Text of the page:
School department puts out RFP for solar canopy & parking lot expansion at N.S. athletic fields

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Resident Mary Cimini speaks before the School Committee.

NORTH SMITHFIELD – The School Committee moved forward this week on an initiative to expand parking by the North Smithfield High School athletic fields – and potentially add a solar canopy to the lot – but the potential capital project won’t necessarily match a plan pitched last year by solar company Green Development.

Supt. Michael St. Jean said a request for proposals approved last week has three components for contractors: repaving and fixing the parking lot; installing a 60-space expansion; and adding in a solar canopy.

“It doesn’t have to be all of them,” St. Jean said. “What we’ll have is some contractors that will come through. They will take a look at the site. It’s really up to the town to figure out which direction to go.”

The decision this week comes in response to a proposal first presented by officials from Green last year, which would have seen the lot improved free of charge. In turn, the solar business was asking the town to waive all taxes and lease payments for an accompanying energy-harnessing canopy they hoped to install above a portion of the parking lot.

The proposal brought out testimony both from parents who hoped to see safety improvements by the fields, and others opposed to the initiative for reasons including protection of water resources.

“I took a path which I don’t think will make anybody happy because there are very strong opinions on every aspect of this project,” St. Jean said.

“Solar canopies, per our own zoning map and ordinances, are not allowed at the schools, whether they be ground or rooftop mounted,” said resident Mary Cimini last week. “The area surrounding NSHS has long been used to farm by the Goodwin Family and is located near Todds Pond, Primrose Pond and the Audubon Fort Wildlife Refuge.”

“Our most precious commodity, water, is under attack in North Smithfield,” Cimini told the committee.

Cimini’s comments came within days of news that recent tests by the Rhode Island Department of Health showed the school’s drinking water contains per- and polyfluoroalkyl substances – or PFAS – beyond the new statewide standard. A law passed last year mandates that public water systems test for the chemicals, found in many different household products, and known to cause cancers and other health issues.

According to the new law, systems that test above 20 parts per trillion must notify their customers and enter an agreement with RIDOH to remediate the impacted well, and the water system serving the high school and middle school tested at 21 ppt.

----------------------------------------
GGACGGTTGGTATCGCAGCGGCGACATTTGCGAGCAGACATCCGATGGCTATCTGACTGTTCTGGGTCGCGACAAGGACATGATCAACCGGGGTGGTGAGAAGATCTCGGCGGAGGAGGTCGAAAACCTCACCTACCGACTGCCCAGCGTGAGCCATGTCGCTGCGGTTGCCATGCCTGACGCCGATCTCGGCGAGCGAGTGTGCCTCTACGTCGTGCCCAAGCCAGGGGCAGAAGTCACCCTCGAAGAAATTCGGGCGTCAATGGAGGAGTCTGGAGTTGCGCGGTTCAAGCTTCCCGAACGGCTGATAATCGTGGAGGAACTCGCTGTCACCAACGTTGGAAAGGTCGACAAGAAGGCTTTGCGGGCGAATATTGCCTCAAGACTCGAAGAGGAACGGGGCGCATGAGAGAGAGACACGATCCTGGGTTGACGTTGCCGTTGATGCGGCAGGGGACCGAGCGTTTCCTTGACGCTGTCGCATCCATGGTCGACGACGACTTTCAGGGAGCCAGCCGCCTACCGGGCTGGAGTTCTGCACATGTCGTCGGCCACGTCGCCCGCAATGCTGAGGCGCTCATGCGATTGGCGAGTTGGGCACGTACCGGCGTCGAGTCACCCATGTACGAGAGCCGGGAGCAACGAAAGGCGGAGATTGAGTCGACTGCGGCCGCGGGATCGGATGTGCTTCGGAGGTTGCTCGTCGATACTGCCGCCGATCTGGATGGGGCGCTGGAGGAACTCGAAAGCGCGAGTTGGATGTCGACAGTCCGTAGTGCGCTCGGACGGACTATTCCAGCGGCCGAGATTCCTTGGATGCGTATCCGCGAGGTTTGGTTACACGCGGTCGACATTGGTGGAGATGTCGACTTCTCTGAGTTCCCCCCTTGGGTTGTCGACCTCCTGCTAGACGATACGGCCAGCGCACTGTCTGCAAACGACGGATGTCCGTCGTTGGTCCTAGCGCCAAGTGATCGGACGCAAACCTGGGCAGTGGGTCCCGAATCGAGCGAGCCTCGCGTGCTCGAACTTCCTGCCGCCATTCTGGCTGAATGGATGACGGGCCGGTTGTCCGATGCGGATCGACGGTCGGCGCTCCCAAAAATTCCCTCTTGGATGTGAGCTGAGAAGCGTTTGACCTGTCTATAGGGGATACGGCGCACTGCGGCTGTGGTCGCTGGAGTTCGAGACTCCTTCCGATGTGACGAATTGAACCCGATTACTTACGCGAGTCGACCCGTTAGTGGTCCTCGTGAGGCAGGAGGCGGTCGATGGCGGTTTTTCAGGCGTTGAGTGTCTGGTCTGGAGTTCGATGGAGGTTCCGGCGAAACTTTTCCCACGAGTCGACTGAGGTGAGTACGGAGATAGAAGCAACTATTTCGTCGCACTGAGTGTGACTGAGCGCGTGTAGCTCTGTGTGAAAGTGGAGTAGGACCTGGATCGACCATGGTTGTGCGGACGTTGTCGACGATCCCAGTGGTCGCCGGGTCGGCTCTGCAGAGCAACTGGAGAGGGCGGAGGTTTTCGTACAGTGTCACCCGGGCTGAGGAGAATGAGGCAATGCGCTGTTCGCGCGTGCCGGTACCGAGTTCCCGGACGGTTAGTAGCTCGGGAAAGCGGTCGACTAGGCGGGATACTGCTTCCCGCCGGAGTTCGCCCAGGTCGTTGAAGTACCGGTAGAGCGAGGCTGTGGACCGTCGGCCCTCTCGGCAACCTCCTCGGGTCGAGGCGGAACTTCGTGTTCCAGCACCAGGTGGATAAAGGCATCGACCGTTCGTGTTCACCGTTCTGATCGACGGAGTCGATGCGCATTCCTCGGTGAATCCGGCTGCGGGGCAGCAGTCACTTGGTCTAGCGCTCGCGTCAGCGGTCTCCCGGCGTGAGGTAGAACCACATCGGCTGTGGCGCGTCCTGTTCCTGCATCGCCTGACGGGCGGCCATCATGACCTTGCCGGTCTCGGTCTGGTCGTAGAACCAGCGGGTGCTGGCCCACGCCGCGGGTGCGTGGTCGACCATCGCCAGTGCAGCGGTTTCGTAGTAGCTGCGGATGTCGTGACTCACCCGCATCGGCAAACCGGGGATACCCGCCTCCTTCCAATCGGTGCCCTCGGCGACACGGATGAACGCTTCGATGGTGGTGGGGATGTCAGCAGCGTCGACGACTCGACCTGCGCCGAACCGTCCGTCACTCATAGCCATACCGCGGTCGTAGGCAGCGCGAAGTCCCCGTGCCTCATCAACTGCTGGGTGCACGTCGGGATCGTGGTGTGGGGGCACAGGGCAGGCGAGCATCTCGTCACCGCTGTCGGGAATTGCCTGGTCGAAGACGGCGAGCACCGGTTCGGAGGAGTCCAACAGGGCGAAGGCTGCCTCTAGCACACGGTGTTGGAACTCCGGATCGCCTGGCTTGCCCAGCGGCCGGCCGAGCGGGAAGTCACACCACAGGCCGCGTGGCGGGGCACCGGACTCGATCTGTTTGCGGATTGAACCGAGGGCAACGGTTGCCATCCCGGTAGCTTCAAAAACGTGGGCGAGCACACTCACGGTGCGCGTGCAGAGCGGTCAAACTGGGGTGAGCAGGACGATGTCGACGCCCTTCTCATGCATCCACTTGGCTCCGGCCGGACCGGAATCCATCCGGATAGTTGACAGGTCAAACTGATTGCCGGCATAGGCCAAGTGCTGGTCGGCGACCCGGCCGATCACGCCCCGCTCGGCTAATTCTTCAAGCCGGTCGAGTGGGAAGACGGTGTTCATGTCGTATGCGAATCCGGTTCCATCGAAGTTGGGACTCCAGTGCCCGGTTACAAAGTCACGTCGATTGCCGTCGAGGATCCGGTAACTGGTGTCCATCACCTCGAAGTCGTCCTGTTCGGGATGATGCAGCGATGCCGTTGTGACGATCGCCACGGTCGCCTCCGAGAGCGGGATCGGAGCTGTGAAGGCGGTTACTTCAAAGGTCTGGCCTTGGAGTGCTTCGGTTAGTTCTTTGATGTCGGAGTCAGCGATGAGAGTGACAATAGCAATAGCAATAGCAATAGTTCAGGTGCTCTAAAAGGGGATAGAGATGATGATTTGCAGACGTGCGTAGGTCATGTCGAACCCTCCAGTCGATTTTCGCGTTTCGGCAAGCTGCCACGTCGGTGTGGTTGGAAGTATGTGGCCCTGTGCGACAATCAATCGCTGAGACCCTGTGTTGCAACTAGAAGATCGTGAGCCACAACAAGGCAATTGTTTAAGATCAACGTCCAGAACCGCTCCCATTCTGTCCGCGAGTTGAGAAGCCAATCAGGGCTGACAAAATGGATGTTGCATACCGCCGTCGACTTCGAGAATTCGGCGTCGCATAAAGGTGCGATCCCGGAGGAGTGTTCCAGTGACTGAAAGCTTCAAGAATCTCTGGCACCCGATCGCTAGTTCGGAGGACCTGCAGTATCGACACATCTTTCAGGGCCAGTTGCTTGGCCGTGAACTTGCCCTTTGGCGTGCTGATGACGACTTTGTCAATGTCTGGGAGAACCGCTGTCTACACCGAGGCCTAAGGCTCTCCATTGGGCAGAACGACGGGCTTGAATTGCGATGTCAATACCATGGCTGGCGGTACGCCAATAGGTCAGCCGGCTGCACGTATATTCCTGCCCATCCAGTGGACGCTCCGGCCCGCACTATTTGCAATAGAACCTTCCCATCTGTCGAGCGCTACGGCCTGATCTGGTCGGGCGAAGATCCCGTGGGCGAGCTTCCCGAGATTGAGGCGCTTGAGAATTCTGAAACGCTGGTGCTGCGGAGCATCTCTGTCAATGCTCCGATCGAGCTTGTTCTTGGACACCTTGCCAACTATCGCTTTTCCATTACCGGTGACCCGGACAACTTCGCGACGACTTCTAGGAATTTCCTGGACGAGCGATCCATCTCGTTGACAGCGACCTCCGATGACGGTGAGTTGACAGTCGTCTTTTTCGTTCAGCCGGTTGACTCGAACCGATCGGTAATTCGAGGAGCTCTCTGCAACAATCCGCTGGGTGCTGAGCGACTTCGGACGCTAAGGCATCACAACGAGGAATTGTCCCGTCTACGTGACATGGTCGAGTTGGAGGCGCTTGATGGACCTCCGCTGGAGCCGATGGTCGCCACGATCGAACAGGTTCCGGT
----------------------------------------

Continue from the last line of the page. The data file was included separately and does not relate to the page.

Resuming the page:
In a notice sent out to parents and staff, on Friday, July 21, St. Jean explained.

“For very high levels of PFAS, RIDOH requires that people not drink the water,” he notes. “The level of PFAS in our drinking water is not high enough for RIDOH to require that people not drink it but we must, and will, remediate it.”

“We are taking this matter very seriously and are working closely with RIDOH to finalize and get approval for a plan to fix the PFAS levels as soon as possible,” St. Jean wrote. “We will share updates with you throughout this process.”

At the meeting on Tuesday, July 18, committee members assured Cimini that the town would follow a process for the parking lot project, meanwhile, that will include all zoning and state permitting standards.

“Everything would have to go through zoning,” St. Jean said. “They’d have to have all the proper permits and all of that.”

Committee member William Connell noted that the Zoning Board has rejected plans put forth by the school department in the past.

“It didn’t go forward,” he said, adding of the latest project, “It doesn’t circumvent any of the processes that we’d have to follow.”

St. Jean noted that the project could be eligible for reimbursement from the Rhode Island Department of Education through the state revolving fund.

But ultimately, as a large capital project, the authority on how to move forward will rest with the Town Council, he said.

“We would be passing it on to the town,” said St. Jean. “I can make recommendations, but ultimately, it’s the School Committee, the Town Council and the community that decide what is the best use of our funds.”

And he noted that the lot improvements don’t necessarily require a solar component.